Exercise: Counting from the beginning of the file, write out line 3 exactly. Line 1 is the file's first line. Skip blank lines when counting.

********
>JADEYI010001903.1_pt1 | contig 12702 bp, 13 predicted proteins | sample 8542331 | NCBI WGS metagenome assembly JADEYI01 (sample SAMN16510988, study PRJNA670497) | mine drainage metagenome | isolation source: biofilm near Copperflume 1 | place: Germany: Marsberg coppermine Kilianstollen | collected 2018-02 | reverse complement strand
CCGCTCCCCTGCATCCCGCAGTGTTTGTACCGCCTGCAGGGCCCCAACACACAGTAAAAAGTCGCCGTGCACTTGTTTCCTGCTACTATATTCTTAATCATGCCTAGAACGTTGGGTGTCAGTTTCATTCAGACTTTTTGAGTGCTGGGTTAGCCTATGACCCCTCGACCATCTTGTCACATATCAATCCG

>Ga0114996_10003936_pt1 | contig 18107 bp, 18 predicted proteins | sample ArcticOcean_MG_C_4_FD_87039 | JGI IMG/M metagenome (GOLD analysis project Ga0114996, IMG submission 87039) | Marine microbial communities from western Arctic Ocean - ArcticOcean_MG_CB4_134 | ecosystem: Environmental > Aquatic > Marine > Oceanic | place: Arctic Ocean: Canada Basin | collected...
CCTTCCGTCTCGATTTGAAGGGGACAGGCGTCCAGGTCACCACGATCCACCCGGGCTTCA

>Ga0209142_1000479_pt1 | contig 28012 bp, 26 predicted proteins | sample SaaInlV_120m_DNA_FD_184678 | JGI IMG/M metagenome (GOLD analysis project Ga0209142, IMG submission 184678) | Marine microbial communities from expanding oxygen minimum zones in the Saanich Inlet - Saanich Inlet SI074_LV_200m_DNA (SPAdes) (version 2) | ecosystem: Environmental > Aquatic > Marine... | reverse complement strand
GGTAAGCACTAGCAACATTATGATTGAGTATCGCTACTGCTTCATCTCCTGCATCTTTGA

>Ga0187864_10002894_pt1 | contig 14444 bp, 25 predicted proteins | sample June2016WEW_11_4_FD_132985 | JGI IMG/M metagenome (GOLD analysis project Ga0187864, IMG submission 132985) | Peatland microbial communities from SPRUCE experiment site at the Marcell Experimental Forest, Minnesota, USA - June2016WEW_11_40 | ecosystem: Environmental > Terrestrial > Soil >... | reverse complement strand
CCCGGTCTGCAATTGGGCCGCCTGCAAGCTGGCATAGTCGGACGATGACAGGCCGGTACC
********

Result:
>Ga0114996_10003936_pt1 | contig 18107 bp, 18 predicted proteins | sample ArcticOcean_MG_C_4_FD_87039 | JGI IMG/M metagenome (GOLD analysis project Ga0114996, IMG submission 87039) | Marine microbial communities from western Arctic Ocean - ArcticOcean_MG_CB4_134 | ecosystem: Environmental > Aquatic > Marine > Oceanic | place: Arctic Ocean: Canada Basin | collected...